USNATO-poppies10

The Taliban became infamous on 9/11, however the ensuing war in Afghanistan has brought to light not only their form of government and abuses but also their drug trafficking. While the Taliban is notorious for many things, the opium produced in the country is one of the main sources of income for the government and its activities. Even after the U.S. and NATO forces established a presence in the country the Taliban still has a strong hand in the drug trade and how it impacts Afghanistan and the rest of the world.

Production and trafficking of opium has been ongoing since the Taliban took over Afghanistan in the mid-1990s. Afghanistan has been fueling drug use in neighboring countries while encouraging serious addiction problems in the country. The Council on Foreign Relations posted this article which focused on Afghanistan’s role in Iran’s drug problem and what some people describe as the world’s worst heroin problem. According to the article, drug use and smuggling has strained Iran’s police forces, prisons, and economy. An estimated 89% of the world’s opium production was coming from Afghanistan in 2005. As much as 40% of the opium found its way through Iran.

Even with poverty and farm aid programs along with opium poppy eradication, the situation in Afghanistan has not greatly improved. This article describes the deterioration of the countryside as NATO and U.S. forces prepare to move out. However, the opium crop has reached an all-time high. According to the article, there is a strong possibility of warlords and other individuals that might jockey for power over the profits from the opium crop. It’s estimated that over 500,000 acres are being used for poppy cultivation even though millions of dollars have been spent trying to eradicate the crop.

The United Nations Office on Drugs and Crime (UNODC) Chief Yuri Fedotov says, “We have a serious risk that without international support, without more meaningful assistance, this country may continue to evolve into a full-fledged narco-state”. The article also quoted a local farmer named Mullah Baran who said, “I do not know what is legal and what is illegal in Afghanistan. If I grow poppy, that is illegal, but if I pay a bribe, that is legal”. In 1994, the UNODC first estimated that opium poppy cultivation took up about 175,000 acres of land. When the Taliban took over, production grew to 240,000+ acres in 2001. This was before the Taliban was ousted in most of the country by U.S. forces.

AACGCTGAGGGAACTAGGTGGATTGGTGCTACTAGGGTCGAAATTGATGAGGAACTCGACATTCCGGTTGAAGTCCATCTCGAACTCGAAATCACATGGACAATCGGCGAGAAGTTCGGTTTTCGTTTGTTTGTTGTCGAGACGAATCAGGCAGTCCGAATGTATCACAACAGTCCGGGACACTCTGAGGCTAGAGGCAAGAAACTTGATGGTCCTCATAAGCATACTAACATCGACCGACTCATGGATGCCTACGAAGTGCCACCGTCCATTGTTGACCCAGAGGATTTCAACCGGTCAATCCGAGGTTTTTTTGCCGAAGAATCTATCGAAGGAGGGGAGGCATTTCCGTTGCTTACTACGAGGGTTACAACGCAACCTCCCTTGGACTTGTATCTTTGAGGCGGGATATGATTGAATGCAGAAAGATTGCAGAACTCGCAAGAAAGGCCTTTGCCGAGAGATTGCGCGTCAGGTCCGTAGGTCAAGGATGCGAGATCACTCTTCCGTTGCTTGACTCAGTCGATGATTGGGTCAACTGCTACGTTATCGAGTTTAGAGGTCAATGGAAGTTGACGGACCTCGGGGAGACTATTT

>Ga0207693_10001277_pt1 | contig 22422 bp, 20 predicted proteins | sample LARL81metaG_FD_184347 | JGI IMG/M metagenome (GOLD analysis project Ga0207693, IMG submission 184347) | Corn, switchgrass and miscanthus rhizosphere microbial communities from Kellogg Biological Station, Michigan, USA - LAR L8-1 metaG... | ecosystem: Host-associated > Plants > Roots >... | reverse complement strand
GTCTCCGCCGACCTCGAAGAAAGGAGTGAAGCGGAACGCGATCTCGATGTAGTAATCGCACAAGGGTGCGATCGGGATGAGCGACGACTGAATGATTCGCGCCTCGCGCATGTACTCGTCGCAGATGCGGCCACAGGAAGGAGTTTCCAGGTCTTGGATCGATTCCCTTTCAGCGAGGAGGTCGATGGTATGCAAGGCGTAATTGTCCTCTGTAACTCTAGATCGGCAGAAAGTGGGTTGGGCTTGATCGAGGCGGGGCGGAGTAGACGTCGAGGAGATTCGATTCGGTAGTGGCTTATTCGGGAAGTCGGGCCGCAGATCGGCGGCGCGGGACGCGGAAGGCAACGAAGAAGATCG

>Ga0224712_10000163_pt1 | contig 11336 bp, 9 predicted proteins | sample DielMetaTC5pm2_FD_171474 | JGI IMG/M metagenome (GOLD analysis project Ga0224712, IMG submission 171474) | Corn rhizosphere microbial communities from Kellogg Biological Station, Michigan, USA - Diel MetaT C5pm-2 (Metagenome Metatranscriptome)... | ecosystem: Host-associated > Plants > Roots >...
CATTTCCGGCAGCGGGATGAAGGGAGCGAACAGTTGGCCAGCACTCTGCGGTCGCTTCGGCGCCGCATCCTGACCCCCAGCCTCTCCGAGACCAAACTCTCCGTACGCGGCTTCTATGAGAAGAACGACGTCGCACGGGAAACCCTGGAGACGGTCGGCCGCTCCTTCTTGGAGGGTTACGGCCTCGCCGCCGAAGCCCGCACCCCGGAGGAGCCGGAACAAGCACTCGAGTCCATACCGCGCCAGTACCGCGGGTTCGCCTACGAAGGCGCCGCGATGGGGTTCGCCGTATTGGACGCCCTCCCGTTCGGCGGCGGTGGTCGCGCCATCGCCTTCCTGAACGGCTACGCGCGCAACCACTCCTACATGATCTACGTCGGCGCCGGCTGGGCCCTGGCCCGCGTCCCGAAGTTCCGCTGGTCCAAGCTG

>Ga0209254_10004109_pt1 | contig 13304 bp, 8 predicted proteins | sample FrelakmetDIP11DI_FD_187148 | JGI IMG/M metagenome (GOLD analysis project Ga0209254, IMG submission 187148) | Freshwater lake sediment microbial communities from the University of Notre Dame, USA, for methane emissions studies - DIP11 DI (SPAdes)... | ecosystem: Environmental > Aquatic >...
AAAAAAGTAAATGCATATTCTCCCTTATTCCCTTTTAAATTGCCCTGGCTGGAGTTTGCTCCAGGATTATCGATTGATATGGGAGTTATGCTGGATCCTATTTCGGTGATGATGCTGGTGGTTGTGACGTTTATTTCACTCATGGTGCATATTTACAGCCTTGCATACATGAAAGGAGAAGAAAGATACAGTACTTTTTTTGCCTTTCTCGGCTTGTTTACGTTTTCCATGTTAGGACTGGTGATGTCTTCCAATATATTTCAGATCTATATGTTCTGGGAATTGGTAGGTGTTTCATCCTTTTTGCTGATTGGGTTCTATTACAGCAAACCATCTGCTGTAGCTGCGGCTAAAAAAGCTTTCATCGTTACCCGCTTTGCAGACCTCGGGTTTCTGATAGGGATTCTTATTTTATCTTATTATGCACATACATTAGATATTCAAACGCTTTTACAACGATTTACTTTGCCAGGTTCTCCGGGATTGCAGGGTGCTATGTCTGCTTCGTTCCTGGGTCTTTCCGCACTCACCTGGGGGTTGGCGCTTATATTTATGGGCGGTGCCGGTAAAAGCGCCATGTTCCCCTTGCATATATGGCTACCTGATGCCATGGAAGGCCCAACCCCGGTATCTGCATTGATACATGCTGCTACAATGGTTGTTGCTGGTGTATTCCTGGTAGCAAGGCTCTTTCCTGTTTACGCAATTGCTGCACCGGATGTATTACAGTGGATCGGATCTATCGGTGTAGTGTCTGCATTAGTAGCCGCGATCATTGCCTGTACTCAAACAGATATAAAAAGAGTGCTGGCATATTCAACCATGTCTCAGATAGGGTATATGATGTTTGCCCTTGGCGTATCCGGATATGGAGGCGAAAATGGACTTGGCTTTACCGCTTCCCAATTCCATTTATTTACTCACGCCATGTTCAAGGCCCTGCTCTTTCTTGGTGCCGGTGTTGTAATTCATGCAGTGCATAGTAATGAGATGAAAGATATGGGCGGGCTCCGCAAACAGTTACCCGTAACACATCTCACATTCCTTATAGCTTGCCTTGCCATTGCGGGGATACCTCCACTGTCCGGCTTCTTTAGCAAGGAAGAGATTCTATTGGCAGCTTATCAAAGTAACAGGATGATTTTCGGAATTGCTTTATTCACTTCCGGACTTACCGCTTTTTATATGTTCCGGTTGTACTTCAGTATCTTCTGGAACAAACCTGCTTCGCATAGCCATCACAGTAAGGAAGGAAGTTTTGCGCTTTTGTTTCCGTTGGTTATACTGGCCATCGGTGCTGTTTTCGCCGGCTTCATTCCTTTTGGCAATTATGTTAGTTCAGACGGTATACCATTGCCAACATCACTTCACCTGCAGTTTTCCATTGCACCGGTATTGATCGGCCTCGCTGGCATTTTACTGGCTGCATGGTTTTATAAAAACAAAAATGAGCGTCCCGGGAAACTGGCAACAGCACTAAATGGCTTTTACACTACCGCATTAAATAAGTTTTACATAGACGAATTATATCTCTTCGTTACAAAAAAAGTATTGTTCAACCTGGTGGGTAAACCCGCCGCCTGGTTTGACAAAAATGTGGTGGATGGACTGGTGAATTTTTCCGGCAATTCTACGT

According to this article, the opium poppy crop will generate about 1 billion dollars in profit. A portion of this money will find its way to the Taliban – funding their insurgency -while some of the funds will go to corrupt officials. The article mostly focused on the possibility of Afghanistan becoming a fully fledge failed narco-state, despite all the efforts of NATO and the U.S. forces over the past decade.

The demand for heroin around the world has fueled the growth of poppy fields, increasing the size almost three times 1994. Addiction and dependence on drugs fuels the production of drugs worldwide and places many of the drug producers in a difficult situation. Many of these farmers have little to no means of survival outside drug production. The illicit abuse of drugs and alcohol breeds more pain and destruction than anyone can imagine. Breaking the cycle of addiction by seeking treatment can be the first great leap for someone who is suffering.